OK guys and girls… Lets be very careful out there when we inspect the attics with the extreme temps. I had a attic that I just had to go into to try and see where the day light was going from. Roof was just to steep for me to get onto to look. The attic temp was 225 degrees. I tied off a rope to myself and told the husband and my helper to keep talking to me. I told them if I pass out or feel down, they were to pull me out asap. And call the squad. I placed my daylight 10 million spot light in the attic so the could see me. I told them to turn it off for a sec so I could get a better look at the problem. Well I did make it out. My wife always carries a personal thermometer with her for her for health reasons. My core temp was 103. Needless to say, I was very happy that this was my last inspection for the day. And my client told me not to worry about the report until the next day. So be very careful when you venture into the attic. When you hear the Western and extreme southern inspectors tell you how they handle the attic inspections in there areas, listen up. OK, that’s my tip for the day. :mrgreen:
Careful MarK! I was in a 151 attic this week and alomost over did it. I can’t imagine a 225!!!
Needless to say, I called out the need for better attic ventilation. Insulation was right up against the soffits, no ridge vent, 2 vents three qrts up the roof and 2 gable vents. I started including rope with my inspection tools when 2 years ago, a home inspector was found in an attic. Coroner stated cause of death as heat stroke.
I look around one at 160 degrees the other day and got my sweaty face out of there in a hurry.
At a temperature of 225 degrees, the Attic space is unsafe for entry.
I had a heat stroke several years ago, in the summer I only do attics very early morning, if real hot and there is an issue that can’t be handled from the outside or hatch, i will offer to come back at night or during rain.
I usually open the attic scuttles as soon as I start the inspection and inspect the attic last. They get very hot here in Fl as well. I do the best I can and try to find a couple of spots in the attic that I can view most of the attic from with a light. I keep lots of cold water with me in the summer months.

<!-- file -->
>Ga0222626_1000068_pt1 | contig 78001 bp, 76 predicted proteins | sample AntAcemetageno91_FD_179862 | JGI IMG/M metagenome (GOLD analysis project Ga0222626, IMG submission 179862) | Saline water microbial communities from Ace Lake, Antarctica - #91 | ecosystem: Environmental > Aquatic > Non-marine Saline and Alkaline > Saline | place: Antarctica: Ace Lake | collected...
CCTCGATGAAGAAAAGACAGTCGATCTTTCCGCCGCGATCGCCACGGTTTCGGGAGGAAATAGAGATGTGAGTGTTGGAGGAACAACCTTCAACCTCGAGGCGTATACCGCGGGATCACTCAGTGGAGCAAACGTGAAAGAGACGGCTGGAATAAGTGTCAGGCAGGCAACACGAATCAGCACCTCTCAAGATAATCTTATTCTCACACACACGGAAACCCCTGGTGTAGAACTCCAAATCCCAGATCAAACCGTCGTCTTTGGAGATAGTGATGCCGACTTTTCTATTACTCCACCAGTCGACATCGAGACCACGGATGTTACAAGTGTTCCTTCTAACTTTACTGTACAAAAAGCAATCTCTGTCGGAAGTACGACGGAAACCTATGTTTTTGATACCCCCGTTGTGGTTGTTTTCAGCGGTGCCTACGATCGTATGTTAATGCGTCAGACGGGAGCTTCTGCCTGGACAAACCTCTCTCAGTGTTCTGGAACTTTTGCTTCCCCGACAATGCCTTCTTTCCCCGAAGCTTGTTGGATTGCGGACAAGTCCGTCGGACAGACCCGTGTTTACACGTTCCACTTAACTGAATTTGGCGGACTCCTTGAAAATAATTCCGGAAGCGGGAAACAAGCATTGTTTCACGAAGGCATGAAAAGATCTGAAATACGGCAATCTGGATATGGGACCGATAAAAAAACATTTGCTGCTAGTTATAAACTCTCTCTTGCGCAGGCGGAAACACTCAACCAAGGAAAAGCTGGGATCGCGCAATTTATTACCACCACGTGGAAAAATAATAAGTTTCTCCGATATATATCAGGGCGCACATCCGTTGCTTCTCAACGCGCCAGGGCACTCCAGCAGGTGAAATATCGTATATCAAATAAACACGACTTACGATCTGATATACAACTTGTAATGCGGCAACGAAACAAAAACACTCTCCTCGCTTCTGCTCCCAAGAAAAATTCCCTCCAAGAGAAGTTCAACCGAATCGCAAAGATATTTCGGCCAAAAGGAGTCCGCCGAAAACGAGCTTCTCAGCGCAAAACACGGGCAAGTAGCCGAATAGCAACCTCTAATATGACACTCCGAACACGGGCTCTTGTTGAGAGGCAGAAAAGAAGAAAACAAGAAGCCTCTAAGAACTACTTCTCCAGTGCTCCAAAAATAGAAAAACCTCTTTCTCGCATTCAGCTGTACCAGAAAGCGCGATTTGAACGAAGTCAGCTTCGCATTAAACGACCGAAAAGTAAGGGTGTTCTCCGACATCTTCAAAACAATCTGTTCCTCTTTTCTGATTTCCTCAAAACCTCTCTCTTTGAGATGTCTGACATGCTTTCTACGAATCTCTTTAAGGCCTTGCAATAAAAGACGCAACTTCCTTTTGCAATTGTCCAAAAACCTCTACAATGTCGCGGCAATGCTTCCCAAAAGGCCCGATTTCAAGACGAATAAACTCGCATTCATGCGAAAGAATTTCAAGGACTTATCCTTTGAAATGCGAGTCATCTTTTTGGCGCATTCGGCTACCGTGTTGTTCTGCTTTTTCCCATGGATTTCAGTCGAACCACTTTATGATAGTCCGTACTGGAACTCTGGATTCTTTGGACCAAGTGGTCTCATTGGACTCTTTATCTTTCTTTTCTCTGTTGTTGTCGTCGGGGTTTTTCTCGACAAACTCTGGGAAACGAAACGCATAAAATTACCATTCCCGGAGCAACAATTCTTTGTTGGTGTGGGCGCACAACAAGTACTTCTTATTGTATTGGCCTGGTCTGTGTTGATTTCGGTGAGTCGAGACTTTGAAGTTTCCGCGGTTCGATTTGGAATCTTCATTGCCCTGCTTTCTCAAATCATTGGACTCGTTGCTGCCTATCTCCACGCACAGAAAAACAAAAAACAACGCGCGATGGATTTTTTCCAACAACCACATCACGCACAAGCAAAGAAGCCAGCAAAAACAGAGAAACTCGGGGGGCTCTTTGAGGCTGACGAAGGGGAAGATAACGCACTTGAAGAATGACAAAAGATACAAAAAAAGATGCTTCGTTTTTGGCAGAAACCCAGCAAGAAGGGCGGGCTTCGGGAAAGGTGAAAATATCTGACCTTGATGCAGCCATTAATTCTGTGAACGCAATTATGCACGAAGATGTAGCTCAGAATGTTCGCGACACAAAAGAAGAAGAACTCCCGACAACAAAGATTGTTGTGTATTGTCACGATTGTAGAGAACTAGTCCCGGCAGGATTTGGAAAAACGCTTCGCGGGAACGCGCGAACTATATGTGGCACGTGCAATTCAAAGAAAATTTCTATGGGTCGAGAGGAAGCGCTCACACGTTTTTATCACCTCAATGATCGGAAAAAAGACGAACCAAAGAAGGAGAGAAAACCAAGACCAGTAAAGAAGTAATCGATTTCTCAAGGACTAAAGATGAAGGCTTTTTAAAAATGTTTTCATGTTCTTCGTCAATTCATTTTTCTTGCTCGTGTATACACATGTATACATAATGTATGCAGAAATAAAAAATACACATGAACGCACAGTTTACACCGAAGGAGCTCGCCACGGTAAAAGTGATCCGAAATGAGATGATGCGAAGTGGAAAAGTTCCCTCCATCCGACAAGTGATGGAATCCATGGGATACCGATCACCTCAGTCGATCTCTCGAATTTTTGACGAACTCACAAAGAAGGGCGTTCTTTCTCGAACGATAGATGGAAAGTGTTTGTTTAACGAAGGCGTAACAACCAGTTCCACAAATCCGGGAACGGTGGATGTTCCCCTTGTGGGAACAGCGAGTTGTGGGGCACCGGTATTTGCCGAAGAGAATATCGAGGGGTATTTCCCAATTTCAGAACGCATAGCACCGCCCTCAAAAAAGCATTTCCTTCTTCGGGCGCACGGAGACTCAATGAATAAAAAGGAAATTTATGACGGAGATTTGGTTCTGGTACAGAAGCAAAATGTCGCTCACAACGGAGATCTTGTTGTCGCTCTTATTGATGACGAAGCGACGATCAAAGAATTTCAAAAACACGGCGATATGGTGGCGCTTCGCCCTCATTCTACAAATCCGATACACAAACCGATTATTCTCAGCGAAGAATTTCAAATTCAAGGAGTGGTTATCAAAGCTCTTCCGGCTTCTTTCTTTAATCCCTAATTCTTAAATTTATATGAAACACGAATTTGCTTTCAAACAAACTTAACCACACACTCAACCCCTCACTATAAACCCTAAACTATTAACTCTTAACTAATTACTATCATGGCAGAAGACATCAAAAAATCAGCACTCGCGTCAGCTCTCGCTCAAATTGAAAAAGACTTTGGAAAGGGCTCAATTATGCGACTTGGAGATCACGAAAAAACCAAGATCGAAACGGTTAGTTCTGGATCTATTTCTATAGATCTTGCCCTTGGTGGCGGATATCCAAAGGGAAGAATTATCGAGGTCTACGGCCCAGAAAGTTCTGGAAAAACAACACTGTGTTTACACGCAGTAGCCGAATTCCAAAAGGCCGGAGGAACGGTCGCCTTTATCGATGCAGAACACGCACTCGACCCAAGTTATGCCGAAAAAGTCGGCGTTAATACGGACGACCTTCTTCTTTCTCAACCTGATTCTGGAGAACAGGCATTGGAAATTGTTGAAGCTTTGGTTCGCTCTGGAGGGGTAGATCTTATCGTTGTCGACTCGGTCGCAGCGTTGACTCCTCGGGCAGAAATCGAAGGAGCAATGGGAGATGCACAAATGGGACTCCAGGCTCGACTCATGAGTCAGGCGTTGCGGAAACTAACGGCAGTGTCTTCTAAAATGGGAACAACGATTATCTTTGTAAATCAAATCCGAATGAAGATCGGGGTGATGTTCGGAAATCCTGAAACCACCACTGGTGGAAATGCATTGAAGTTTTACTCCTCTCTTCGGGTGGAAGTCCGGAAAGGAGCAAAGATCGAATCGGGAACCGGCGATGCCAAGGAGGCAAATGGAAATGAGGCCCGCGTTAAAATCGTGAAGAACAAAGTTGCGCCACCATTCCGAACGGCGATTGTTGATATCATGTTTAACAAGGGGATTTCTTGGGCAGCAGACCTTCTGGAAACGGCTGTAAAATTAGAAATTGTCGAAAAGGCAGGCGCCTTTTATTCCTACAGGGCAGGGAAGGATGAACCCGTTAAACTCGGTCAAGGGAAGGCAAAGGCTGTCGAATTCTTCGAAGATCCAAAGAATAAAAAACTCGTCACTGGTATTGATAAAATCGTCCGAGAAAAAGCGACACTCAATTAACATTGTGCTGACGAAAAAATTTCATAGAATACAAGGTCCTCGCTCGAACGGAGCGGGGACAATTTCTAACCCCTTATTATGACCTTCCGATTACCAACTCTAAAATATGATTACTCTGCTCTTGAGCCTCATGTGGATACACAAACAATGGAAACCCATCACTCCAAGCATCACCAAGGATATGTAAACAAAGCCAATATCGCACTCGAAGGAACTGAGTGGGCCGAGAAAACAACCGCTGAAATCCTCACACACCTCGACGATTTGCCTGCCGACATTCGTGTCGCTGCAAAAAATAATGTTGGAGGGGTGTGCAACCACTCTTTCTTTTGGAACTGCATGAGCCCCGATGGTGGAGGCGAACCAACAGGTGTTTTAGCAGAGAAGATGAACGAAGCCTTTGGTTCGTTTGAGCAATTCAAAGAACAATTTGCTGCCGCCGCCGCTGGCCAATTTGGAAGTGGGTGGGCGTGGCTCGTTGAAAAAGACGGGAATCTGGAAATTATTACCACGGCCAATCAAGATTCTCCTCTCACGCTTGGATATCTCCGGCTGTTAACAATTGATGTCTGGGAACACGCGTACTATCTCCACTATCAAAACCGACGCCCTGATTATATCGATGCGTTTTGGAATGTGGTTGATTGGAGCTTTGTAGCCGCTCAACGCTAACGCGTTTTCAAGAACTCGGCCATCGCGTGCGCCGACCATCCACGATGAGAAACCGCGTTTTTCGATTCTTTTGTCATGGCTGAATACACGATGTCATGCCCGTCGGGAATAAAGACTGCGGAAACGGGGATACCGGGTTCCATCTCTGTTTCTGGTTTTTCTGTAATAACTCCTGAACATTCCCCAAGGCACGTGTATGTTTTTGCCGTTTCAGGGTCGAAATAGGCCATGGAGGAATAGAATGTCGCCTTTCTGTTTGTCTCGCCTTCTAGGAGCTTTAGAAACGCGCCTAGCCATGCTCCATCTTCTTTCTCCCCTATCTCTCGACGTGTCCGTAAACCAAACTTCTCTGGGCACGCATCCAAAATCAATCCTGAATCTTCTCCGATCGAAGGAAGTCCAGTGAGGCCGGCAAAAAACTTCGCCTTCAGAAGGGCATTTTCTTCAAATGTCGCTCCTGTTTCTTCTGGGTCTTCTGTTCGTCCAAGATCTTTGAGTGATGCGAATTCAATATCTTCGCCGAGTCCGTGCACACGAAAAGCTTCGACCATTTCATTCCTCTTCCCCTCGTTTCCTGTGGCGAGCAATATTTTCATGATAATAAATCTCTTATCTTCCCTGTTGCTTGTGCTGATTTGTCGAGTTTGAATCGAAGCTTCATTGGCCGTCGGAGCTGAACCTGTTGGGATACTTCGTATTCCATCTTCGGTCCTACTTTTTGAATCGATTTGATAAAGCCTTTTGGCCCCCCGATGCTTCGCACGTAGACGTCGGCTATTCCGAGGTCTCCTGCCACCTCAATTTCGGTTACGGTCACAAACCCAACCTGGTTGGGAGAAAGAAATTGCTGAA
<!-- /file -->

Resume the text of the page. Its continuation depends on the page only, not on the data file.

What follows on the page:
Mark 250 degrees is HOT! If you are ever in a jamb at those temps dont hesitate to just drop in through the ceiling or seperate an AC duct connection. The cost of the minor repairs are better than having a heat stroke and your life.
I’m a firefighter, we had a call once where a guy had a heart attack in the attic. We tried getting him out from the attic and quickly realized it would be much quicker and easier to pull the ceiling and lower him down. Thats what we did.
You could come back in the early morning, or at night. I do that, never had a problem with sellers, or the buyer. Life’s too short to die in an attic.
I did one at 147 this past week and thought that was hot. I’ve lost 10 pounds this summer with outdoor August temps at or above 100 and attics so hot you could make muffins in them.
Today’s attic was 149 F. I was soaked in 10 seconds, got a little woozey and got out quick. Gator-Aide to the rescue. I keep 3-5 bottles in my truck all year long.
This week I was inspecting an older home and, before I went into the attic I asked them to turn on the whole house ventelation system for 5 minutes. It made the attic somewhat more bearable.
Mark, Ohio has Arizona beat all to hell temperature wise I think…
When I was in the road building business years ago, hot asphalt from the batch plant was 225-250 degrees when it arrived at the job site in trucks if the batch plant was close.
The hottest temperature I can remember shooting (infrared) the OSB or Plywood from an attic in Arizona was 190 degrees when the outside temperature was about 119 degrees.
The hottest temperature I can remember in an unvented attic here was about 165-170 shooting an interior framing component.
A little inside info on this house. Slate roof, outside temp was 105, heat index 115. After thought… Yes I was stupid to NO end on this one. I am still feeling the side effects from it. I took the whole day off yesterday to take my flying lessons with my new helicopter. RC that is. I will be using it to inspect the roofs once I get all of the bugs worked out of it. I finished the build of it last week. More on that later.